Friday, July 23, 1999

Removed trustees can't appeal yet

Judge: only final decision appealable

Peters intends to return as 'rightful trustee'

By Rick Daysog


Bishop Estate trustees Richard "Dickie" Wong and Henry Peters cannot appeal a court order temporarily removing them from their posts, a state judge ruled today.

Probate Judge Kevin Chang said his May 7 order removing four of the estate's five trustees on an interim basis cannot be considered a final decision, since many of the issues regarding the removal order are outstanding.

Once Chang issues a final decision, the trustees can be allowed to appeal.

Chang removed Wong, Peters, Lokelani Lindsey and Gerard Jervis after the Internal Revenue Service, as part of a pending audit of the multibillion dollar Bishop Estate's operations, threatened to revoke the estate's tax-exempt status.

Trustee Oswald Stender voluntarily stepped down from the post.

In temporarily removing the trustees, Chang also gave the interim board and the attorney general's office 90 days to seek the permanent removal of the former board members.

Peters and Wong, however, argued that Chang's order should be considered a final decision and that they should be allowed to appeal the order the state Supreme Court.

Peters' attorney Renee Yuen had said the removal was "fundamentally and fatally flawed." Yuen said Chang abused his discretion in removing the trustees in response to the IRS threat. Wong and Peters also asked Chang for permission to file an appeal of his May 7 order with the high court. Chang also rejected that request.

Peters says he intends to
return as ‘rightful trustee’
of Bishop Estate

By Rick Daysog


Despite threats by the Internal Revenue Service that it would seek to revoke the Bishop Estate's tax-exempt status, trustee Henry Peters is refusing calls to permanently step down.

In a four-page letter to the estate's interim board yesterday, Peters said he plans to seek reinstatement and charged that his temporary removal from the Bishop Estate board was the result of a conspiracy by the Cayetano administration.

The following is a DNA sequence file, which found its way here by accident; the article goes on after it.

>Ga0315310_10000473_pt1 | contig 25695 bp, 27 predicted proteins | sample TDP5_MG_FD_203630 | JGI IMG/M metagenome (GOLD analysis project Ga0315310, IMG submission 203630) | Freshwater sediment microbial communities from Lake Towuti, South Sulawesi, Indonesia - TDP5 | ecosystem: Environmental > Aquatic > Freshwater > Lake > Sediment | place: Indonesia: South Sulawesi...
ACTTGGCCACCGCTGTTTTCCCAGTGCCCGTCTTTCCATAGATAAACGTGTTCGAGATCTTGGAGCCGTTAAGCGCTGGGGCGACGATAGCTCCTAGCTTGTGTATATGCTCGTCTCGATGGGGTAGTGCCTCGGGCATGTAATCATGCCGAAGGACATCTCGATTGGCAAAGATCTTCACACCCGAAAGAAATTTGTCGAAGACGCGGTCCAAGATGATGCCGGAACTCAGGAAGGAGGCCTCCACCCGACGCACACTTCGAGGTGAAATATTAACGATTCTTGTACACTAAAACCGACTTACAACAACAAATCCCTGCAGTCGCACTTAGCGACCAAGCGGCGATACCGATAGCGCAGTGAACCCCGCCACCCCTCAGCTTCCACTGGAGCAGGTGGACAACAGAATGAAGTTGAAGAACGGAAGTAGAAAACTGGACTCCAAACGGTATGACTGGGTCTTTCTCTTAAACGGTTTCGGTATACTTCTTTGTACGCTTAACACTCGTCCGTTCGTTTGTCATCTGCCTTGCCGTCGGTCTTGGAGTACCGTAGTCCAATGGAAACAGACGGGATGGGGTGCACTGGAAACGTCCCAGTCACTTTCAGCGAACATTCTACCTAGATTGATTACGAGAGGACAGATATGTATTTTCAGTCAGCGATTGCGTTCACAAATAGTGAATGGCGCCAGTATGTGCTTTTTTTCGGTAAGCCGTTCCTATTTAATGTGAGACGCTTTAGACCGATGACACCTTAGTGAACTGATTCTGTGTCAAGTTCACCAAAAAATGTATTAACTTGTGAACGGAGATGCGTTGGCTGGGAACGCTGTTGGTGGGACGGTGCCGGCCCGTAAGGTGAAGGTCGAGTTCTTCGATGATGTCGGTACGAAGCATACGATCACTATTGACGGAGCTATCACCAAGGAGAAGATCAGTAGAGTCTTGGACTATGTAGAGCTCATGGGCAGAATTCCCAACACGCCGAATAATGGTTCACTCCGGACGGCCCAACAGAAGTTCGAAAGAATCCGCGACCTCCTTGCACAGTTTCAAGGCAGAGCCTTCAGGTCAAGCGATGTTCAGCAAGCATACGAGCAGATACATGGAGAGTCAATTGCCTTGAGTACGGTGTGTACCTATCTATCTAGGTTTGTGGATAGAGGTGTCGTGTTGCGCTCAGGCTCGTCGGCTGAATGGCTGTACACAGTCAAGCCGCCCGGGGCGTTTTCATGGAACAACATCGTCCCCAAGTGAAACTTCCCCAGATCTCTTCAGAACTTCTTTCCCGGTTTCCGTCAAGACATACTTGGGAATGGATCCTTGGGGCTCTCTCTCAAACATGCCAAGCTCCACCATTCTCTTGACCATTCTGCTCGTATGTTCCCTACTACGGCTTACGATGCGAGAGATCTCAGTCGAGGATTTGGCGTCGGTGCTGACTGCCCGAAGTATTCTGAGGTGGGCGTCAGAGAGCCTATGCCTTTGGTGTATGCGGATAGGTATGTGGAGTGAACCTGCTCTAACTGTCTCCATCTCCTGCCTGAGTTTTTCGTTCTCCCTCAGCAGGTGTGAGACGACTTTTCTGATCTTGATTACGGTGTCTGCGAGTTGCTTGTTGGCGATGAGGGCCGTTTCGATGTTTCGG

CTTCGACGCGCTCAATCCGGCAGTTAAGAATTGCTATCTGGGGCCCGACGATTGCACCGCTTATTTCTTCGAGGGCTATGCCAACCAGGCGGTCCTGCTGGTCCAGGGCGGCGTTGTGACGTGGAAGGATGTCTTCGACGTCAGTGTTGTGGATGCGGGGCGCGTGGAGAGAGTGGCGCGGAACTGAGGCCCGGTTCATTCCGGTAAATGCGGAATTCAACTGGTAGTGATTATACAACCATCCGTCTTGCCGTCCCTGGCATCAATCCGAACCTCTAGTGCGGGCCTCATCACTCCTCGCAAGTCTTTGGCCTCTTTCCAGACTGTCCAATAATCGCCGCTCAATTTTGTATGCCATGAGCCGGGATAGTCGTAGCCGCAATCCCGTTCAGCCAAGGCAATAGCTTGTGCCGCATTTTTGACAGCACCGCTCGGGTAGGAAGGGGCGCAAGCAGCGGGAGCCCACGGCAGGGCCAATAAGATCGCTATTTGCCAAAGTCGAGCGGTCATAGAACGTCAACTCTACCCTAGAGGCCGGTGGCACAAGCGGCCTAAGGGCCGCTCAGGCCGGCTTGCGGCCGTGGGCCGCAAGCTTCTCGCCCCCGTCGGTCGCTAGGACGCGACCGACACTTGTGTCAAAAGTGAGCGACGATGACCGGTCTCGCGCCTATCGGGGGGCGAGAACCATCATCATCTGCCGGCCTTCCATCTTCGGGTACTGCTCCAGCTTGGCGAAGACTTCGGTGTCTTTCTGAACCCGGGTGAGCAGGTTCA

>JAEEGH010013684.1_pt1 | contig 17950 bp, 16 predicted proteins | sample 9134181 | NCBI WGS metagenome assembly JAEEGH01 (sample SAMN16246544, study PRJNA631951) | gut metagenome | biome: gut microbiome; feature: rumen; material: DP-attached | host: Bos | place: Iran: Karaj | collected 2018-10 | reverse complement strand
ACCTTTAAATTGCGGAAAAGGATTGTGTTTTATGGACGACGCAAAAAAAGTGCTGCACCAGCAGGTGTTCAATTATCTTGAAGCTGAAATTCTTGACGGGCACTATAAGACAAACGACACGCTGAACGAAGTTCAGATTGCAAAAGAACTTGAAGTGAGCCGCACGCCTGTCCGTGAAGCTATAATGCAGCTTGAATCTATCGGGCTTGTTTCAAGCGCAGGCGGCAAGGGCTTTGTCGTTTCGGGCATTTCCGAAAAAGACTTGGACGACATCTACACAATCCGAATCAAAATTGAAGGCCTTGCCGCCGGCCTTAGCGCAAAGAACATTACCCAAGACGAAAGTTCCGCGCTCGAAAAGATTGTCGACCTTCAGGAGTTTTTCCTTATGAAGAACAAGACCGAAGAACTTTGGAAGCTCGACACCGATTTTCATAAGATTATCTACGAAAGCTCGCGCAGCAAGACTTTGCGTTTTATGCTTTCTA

"Rather than accept your request to voluntarily step down, I wish to advise you of my intention to return as the rightful trustee of the Kamehameha Schools Bishop Estate," Peters said. "After all, I am innocent and the charges against me are created with smoke and mirrors and not facts."

Probate Judge Kevin Chang on May 7 temporarily removed Peters and trustees Gerard Jervis, Lokelani Lindsey and Richard "Dickie" Wong and accepted the voluntary resignation of Oswald Stender. Chang's decision -- which also named five, interim replacement trustees -- was in response to a threat by the IRS that it would revoke the estate's tax-exempt status if the former board was not removed permanently.

Critics say Peter's refusal to voluntarily resign shows that he is placing his personal interests above those of the trust.

"The bottom line is that Mr. Peters doesn't understand the nature of his fiduciary duty and why it is that the interests of the beneficiaries have to come before his own personal desire," said Randall Roth, University of Hawaii law professor and one of five co-authors of the 1997 "Broken Trust" article that alleged trustees mismanaged the estate.

"Even if this were somehow unfair to him, that's not the point. The best interest of the beneficiaries has to be served."

Last Friday, the interim trustees -- retired Adm. Robert Kihune, attorney Ronald Libkuman, former Iolani School headmaster David Coon, retired Honolulu Police Chief Francis Keala and Hawaiian Electric Industries Inc. Treasurer Constance Lau -- sent letters to the former trustees, urging them to step down permanently in the interest of the trust.

Peters' refusal to step down means that the new board will likely sue for his permanent removal. Chang's order gave the new board until Aug. 4 to petition for the permanent ouster of the former trustees.

The attorney general's office is also pursuing a suit to permanently remove Peters, Jervis and Wong, alleging a pattern of self-dealing and mismanagement.

Peters -- who also is the target of a grand jury investigation into kickback allegations -- charged that the IRS's threat to revoke the estate's tax-exempt status is based on misrepresentations by the attorney general's office.

Peters said he recently was contacted by the IRS's western region office and he now expects the IRS to reverse its position over the coming weeks as a result. He declined to give details of his discussions with the IRS.

Peters also took issue with Chang's order, saying it removed the people most qualified to negotiate with the IRS.

He said that he and fellow board members were able to preserve the estate's tax-exempt status earlier this year after IRS questioned Kamehameha Schools admission policy, which gives preference to children of native Hawaiian ancestry.

A Bishop Estate spokesman did not return calls and a spokeswoman for the attorney general's office declined comment.

In a separate matter, U.S. District Judge Alan Kay has scheduled a Tuesday hearing on Peters' motion for a temporary restraining order against the attorney general's office. Peters, in a suit filed last Tuesday, is asking Kay to block a grand jury investigation into an alleged kickback scheme involving Bishop Estate land.

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